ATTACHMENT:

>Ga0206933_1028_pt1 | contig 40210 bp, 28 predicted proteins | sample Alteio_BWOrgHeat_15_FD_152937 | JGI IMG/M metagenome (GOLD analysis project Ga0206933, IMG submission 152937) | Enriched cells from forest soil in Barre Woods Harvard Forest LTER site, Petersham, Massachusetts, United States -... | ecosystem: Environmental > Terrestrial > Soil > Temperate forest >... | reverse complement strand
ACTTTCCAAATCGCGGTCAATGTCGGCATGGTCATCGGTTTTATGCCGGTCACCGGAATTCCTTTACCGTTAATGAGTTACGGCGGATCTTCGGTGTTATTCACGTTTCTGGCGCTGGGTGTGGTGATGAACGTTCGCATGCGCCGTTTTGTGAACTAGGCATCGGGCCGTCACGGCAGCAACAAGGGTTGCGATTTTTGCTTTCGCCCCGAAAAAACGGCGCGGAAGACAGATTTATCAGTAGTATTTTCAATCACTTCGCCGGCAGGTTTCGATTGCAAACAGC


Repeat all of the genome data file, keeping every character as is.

>Ga0206933_1028_pt1 | contig 40210 bp, 28 predicted proteins | sample Alteio_BWOrgHeat_15_FD_152937 | JGI IMG/M metagenome (GOLD analysis project Ga0206933, IMG submission 152937) | Enriched cells from forest soil in Barre Woods Harvard Forest LTER site, Petersham, Massachusetts, United States -... | ecosystem: Environmental > Terrestrial > Soil > Temperate forest >... | reverse complement strand
ACTTTCCAAATCGCGGTCAATGTCGGCATGGTCATCGGTTTTATGCCGGTCACCGGAATTCCTTTACCGTTAATGAGTTACGGCGGATCTTCGGTGTTATTCACGTTTCTGGCGCTGGGTGTGGTGATGAACGTTCGCATGCGCCGTTTTGTGAACTAGGCATCGGGCCGTCACGGCAGCAACAAGGGTTGCGATTTTTGCTTTCGCCCCGAAAAAACGGCGCGGAAGACAGATTTATCAGTAGTATTTTCAATCACTTCGCCGGCAGGTTTCGATTGCAAACAGC